It is on this short story that my visual works are based. When I then decided to create the work through imagery, I used the idea that Adams is recording videos of a future he has been placed in. These video clips are accompanied by a text, a note, some sort of contemplation on the idea of conventional time and how a more unorthodox theory could be assimilated.
Visually, the project moves between different times and spaces, the past – represented by archival images, research details and instructions written by Adams himself – and the future. How else does the project deal with the idea of time and more specifically time travel?
The project was born from an historical archive, but the visual works are from the present day. The apparatuses used to create the visual works are also from the past, using outdated video and photographic technologies to create imagery that is meant to represent a future time. So you can say the idea of time travel is the constant theme for this body of work.
The work is also closely linked to your own interest in technology and the way you use obsolete technology to reimagine the world. What drew you to using this particular type of technology/aesthetic to represent Adams’s time travel?
As mentioned in the previous answer, the video works have been created using an outdated video camera: a PXL2000. This video camera, produced in 1987 by Fisher Price, is a strange, unique part of photographic history. It records video footage onto audiocassette tapes in black and white at a very low resolution (120 x 90 pixels). The recordings made on this device lend themselves to the creation of an abstracted imagery through the apparatus itself laying its very unique process onto the video recording. A city recorded at night using a PXL2000 can start to become video data files from an unknown time or place. These original files were black and white, but I have colourised them using another obsolete video/photographic device: a Tamron Fotovix. This device allowed me to add a running spectrum of colour onto the original monochrome footage. I wanted to add colour to the work, as it helps to move the visual imagery out of the past and into the future.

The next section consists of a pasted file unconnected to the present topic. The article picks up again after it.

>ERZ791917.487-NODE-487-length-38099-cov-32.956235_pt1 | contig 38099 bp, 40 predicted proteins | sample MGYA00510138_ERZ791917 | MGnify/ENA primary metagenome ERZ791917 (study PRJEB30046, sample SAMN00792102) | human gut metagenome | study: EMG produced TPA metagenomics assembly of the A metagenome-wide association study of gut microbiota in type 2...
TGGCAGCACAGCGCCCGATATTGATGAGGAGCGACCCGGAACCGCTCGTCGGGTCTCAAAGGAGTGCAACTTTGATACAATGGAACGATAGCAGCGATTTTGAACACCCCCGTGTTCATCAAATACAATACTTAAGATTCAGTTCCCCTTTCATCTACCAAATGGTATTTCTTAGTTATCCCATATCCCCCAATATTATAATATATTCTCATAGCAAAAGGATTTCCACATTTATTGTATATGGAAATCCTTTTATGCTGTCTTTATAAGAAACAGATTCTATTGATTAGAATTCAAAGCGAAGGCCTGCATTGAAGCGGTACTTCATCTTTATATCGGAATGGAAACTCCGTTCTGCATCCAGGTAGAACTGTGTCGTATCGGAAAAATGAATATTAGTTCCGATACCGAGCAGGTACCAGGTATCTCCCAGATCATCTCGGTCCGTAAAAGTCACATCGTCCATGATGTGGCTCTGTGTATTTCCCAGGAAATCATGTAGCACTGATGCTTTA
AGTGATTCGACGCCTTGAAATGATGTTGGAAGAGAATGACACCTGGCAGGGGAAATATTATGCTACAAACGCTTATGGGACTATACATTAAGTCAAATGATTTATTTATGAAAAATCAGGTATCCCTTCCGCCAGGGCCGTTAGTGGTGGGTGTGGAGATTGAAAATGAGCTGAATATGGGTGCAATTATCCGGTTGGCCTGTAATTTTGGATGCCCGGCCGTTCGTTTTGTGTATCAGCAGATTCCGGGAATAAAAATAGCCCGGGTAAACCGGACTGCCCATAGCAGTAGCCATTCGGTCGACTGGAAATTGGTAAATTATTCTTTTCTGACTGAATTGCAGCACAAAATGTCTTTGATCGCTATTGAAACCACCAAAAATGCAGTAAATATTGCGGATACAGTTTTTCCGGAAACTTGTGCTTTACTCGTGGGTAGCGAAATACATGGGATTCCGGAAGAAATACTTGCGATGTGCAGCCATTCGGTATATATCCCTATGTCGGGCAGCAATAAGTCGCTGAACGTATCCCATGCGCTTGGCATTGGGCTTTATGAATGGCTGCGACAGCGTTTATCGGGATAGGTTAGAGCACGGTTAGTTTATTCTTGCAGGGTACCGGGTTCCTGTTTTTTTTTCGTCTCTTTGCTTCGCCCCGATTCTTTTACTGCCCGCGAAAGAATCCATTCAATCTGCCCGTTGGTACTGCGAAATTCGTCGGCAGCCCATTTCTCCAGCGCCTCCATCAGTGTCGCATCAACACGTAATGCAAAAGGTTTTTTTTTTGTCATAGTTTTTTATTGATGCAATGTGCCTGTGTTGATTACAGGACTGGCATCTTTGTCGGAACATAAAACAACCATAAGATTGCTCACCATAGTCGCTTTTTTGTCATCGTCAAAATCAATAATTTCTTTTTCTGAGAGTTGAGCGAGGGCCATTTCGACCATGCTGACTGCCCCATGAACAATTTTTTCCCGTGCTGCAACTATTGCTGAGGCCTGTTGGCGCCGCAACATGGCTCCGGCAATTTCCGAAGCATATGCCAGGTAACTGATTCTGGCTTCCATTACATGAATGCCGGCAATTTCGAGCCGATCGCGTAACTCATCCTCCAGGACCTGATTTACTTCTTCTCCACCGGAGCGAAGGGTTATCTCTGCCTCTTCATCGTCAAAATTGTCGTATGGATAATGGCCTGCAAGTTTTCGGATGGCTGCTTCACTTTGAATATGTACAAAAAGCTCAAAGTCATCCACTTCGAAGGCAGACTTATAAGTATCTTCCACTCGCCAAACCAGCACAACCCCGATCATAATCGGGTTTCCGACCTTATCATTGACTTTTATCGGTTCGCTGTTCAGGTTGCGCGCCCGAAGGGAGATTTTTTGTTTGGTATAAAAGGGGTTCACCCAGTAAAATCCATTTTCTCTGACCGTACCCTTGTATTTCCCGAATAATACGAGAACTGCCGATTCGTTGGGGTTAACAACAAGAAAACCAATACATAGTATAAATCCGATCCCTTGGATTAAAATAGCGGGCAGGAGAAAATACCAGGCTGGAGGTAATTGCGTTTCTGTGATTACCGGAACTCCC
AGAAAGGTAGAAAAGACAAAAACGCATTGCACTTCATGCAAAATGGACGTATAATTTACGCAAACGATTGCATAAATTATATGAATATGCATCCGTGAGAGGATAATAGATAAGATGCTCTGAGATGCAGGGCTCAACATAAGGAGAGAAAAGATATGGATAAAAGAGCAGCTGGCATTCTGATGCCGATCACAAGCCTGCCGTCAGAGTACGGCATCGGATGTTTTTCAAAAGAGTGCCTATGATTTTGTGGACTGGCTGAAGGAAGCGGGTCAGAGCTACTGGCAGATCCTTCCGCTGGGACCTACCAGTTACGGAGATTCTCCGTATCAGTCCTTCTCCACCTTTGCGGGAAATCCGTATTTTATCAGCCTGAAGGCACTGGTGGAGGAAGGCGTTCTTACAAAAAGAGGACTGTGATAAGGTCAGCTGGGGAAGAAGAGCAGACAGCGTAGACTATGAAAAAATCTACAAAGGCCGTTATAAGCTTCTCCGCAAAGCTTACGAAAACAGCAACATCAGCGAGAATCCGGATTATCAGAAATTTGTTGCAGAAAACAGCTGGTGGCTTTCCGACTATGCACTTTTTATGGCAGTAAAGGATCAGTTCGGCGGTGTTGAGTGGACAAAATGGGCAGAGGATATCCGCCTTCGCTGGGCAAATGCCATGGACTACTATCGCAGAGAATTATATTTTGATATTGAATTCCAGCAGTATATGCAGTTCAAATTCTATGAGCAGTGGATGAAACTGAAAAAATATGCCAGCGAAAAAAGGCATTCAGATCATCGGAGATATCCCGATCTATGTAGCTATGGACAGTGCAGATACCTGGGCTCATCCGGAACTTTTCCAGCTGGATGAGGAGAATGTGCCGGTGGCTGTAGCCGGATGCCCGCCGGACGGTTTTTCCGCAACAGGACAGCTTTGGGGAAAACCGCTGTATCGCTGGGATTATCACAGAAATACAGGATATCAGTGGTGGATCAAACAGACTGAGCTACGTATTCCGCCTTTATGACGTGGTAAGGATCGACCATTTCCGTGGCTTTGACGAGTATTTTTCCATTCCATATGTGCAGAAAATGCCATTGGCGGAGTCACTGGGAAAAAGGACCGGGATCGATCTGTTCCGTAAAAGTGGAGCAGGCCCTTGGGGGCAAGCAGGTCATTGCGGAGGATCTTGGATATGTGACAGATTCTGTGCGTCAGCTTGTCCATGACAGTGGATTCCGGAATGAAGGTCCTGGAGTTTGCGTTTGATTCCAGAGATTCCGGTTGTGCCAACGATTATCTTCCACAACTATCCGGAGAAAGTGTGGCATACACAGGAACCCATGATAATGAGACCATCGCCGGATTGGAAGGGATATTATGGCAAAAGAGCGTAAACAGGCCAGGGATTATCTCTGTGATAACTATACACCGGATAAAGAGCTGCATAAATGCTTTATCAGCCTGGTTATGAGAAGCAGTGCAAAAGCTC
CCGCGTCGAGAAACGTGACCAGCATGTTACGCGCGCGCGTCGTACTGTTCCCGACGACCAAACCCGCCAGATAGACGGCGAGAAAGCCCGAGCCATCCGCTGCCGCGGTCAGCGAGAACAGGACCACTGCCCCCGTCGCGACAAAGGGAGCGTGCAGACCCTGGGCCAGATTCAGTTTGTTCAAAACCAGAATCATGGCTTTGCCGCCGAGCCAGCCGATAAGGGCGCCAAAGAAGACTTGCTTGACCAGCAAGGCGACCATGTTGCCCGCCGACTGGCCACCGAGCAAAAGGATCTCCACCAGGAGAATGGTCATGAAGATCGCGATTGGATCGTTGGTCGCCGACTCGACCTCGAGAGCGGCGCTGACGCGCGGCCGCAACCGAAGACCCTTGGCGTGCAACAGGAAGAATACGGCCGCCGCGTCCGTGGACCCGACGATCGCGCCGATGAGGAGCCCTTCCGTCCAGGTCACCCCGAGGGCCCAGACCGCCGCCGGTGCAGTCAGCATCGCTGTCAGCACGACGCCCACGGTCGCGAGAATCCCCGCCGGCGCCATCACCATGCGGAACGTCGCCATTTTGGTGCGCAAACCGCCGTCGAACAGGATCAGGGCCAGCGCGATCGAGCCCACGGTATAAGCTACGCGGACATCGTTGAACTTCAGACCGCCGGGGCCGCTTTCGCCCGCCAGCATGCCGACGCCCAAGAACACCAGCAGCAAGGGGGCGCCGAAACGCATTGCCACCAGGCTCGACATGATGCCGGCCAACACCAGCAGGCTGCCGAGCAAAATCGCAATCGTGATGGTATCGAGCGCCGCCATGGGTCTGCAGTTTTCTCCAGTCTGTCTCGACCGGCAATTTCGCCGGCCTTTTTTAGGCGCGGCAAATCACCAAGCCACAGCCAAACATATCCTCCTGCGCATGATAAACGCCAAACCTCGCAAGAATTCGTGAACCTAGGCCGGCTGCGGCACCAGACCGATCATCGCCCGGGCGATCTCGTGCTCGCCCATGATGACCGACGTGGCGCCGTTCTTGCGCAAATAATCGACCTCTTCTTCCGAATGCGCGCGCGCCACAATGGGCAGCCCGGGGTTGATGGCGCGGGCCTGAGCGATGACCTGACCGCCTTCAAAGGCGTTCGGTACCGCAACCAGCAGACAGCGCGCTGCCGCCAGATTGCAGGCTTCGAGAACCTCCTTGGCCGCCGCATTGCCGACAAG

The project taps into the power of the human imagination, the power to think beyond the present and to imagine alternative possibilities. It celebrates the idea of progress. What can Gordon Earl Adams’s story teach us today?
Gordon Earl Adams story is fascinating for me. I have been lucky enough to explore his archive, and it gave me inspiration to create this body of work. The idea of time and photography is a constant theme within my practise. I like to explore the process of photography, its link to technology, the tools and equipment loss within the history of the medium. Reproduction within photography could be seen as a closed loop, just like the conventional theory of time. But just like Gordon Earl Adams, this project aims to question these theorems. Can time become something that is non-linear? Is photography something that can be used to expose and reveal the answers to this question?
Where can we see more of your work, and do you have any exhibitions coming up?
I have an installation of this work in a group show titled ‘What Remains’ with Encounter Contemporary from 20 May – 7 June in London. I also have a solo show titled ‘CTY_TYO3 TYO4’ at the Webber Gallery in London until 6 June.